The film “American Sniper” has drawn both praise and scorn for its depiction of real life military hero Chris Kyle, who had 160 confirmed kills during his four tours of duty in Iraq. After seeing the movie several weeks ago, I was left with the nagging suspicion that “American Sniper”, while expertly filmed and produced, would have been met with mixed feelings by one man who will never have the chance to see it—Chris Kyle.
Having read a large portion of Kyle’s book of the same name, I was left wondering exactly who this man on screen, as portrayed by actor Bradley Cooper, is actually based on. In the movie, during his first tour of duty in Iraq, Kyle hesitates before killing a woman and a young boy, and is visibly shaken by the experience. In another scene, he allows a young man to pick up and point a rocket propelled grenade at advancing American troops, hoping against hope that the kid will throw it down and run before he’s forced to kill him.
Scenes like these suggest that Kyle had some basic, gut level concerns about taking human lives, especially those of women and children. It allows the viewer to sympathize with the character, to feel a sense of connection with a man struggling to reconcile his conscience with his patriotic duty.
But the Chris Kyle presented in Clint Eastwood’s film has virtually nothing to do with the man who describes himself in his book, in his own words, this way: “I loved what I did, I still do … I’m not lying or exaggerating to say it was fun.”
Bradley Cooper, who does a fine job with a one-note script, never comes close to portraying a man who would make a game out of killing human beings. In one of the more disturbing passages in Kyle’s book, he describes how, when a fellow sniper began to threaten his “legendary” kill number, Kyle “all of the sudden” seemed to have “every stinkin’ bad guy in the city running across my scope.”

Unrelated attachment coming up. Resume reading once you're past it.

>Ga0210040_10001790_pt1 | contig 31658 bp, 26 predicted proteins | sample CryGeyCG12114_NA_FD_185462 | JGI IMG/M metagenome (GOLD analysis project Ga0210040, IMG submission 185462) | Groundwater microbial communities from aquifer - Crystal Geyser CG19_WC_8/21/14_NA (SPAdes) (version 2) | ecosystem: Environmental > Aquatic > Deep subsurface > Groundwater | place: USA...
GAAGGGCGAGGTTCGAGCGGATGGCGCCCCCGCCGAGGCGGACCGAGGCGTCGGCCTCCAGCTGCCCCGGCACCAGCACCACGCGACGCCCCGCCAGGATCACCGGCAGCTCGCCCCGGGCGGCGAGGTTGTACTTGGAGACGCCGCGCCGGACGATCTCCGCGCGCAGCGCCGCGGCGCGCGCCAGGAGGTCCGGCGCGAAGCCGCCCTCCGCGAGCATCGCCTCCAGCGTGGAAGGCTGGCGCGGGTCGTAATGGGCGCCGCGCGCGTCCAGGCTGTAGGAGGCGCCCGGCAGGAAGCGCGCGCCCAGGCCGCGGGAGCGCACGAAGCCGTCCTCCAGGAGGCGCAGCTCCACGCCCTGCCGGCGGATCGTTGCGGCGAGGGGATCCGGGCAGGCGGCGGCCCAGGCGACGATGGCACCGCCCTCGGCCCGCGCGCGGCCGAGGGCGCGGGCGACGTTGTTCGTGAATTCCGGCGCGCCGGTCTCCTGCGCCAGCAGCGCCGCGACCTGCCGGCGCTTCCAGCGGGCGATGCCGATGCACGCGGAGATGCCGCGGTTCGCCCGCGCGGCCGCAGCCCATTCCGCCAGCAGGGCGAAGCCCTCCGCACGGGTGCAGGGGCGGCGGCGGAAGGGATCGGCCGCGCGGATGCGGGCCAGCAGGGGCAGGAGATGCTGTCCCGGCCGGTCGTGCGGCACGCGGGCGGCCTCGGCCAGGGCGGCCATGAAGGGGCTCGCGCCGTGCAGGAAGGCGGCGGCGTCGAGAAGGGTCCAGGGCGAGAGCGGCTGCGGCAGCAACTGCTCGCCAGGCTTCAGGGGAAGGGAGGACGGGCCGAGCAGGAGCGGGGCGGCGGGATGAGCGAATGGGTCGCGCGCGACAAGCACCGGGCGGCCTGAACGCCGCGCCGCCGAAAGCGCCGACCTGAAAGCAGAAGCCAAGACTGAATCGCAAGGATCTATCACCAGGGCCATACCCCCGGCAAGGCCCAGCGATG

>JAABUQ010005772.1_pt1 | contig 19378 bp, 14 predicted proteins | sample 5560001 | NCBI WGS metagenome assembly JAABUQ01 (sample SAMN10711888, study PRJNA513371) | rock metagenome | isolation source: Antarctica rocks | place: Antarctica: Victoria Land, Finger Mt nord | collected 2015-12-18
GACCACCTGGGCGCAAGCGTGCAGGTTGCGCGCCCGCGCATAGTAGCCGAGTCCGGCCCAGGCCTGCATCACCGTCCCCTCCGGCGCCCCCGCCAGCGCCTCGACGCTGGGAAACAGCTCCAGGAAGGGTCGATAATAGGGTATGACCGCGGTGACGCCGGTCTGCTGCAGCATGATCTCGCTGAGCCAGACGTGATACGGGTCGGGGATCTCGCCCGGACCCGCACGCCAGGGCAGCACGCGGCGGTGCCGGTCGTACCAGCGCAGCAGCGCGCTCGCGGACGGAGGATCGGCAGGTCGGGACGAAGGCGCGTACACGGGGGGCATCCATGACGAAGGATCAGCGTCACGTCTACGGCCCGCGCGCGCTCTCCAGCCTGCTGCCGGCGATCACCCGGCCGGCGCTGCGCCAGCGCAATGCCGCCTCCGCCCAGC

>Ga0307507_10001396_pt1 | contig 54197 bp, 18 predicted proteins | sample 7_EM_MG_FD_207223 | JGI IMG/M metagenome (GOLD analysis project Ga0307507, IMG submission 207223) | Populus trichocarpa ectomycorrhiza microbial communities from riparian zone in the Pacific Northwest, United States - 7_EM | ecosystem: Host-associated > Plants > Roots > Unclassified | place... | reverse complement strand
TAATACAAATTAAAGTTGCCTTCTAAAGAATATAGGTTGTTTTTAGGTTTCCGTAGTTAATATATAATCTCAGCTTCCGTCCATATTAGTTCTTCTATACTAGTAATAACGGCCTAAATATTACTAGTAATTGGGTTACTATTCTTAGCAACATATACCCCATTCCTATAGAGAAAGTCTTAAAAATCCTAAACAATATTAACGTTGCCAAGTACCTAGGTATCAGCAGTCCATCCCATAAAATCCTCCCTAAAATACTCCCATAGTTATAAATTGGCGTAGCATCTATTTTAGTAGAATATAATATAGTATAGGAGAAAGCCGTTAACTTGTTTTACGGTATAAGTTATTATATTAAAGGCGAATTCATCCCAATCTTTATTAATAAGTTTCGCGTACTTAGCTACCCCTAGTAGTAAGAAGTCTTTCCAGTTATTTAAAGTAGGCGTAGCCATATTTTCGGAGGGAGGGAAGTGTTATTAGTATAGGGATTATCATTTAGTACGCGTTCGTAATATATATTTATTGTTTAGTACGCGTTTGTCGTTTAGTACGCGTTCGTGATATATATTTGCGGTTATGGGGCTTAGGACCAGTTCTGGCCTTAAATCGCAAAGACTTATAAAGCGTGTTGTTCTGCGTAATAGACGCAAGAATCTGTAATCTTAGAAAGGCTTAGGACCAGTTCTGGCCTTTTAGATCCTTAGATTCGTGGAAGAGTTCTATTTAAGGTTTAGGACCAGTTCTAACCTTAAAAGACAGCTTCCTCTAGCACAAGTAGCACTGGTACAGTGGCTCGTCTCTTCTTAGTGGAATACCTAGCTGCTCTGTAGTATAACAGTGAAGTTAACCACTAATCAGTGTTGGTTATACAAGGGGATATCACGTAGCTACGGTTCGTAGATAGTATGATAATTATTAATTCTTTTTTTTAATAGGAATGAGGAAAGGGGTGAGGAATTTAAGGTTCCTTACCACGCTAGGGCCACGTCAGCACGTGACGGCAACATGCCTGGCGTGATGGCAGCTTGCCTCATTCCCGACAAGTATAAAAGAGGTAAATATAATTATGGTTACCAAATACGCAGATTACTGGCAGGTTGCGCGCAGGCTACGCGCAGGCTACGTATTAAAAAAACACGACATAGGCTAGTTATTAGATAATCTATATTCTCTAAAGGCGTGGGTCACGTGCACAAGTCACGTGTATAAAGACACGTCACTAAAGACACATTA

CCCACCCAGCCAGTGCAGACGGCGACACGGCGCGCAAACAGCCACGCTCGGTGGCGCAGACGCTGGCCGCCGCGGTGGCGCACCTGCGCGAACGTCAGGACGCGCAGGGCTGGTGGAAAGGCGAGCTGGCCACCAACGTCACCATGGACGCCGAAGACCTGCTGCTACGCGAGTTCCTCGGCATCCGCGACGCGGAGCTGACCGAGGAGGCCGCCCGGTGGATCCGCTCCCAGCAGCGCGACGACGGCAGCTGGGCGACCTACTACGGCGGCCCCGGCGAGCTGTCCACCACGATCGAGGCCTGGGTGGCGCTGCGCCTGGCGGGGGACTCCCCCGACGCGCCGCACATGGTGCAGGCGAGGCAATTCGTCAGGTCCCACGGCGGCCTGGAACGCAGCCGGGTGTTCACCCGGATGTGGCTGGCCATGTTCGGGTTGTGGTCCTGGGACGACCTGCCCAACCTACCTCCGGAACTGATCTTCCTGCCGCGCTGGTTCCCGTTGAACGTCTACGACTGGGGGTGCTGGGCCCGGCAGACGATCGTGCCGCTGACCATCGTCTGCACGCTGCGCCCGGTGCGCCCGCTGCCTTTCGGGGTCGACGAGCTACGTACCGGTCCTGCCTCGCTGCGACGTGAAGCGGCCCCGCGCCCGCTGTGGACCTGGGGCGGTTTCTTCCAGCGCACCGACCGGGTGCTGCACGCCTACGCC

The movie is so full of distortions and invented scenarios that it ends up telling us very little about the real Chris Kyle. Among its other made up set pieces, the movie rewrites history by letting viewers believe Kyle signed up for the military because of the 9/11 terrorist attacks; that he tracked down and killed an enemy sniper named Mustafa, taking him out with an impossible mile-long rooftop shot; that he and his team members then battled their way off that rooftop after being surrounded and outnumbered by enemy fighters. None of this happened.
Strangely enough, despite his willingness to play with the truth when it serves his dramatic purposes, Eastwood completely ignores the bizarre fictions that Kyle apparently felt compelled to make up after returning home. In one tale, Kyle claimed he killed two carjackers at a gas station southwest of Dallas, and that his driver’s license directed local police officers who questioned him to contact the Department of Defense. Kyle also claimed he traveled to post-Katrina New Orleans with a sniper friend, set up his gun atop the Superdome, and picked off as many as 30 armed looters. If true, this last claim would suggest that both men were not only deranged, but also candidates for the death penalty.
Unfortunately, Kyle’s publishers let one of those fantastic tales, about a fictitious run-in with fellow Navy SEAL and former Minnesota Governor Jessie Ventura, make it to print. That mistake will likely cost his widow millions of dollars in settlement money.
Kyle’s own accounting of his life appears to have been as full of fantasy and unverifiable occurrences as Eastwood’s movie. In the end, we’re left with the 160 kills and the sad circumstances of Kyle’s demise, shot dead by a fellow veteran he was attempting to help.
For me, the most frustrating part of watching “American Sniper” was that there was clearly a more interesting movie just beneath the surface, just waiting for a director with the guts to dig deeper.
What sacrifices—mental, moral, and physical—are required in order to allow an individual to kill fellow human beings without emotion? What kind of people do Americans chose as their heroes, and why? Those are questions Eastwood could have explored. That the man who directed and starred in one of the finest movies to ever ask those very questions, the revisionist Western “Unforgiven”, chose to take the easy, less controversial route is understandable but disappointing all the same.
As a movie about a fictitious war veteran struggling to serve both his country and his family, “American Sniper” is emotionally gripping, well acted, and suspenseful. As a movie about a complex man named Chris Kyle, who portrayed himself as a shallow, unfeeling narcissist, it’s an abysmal failure.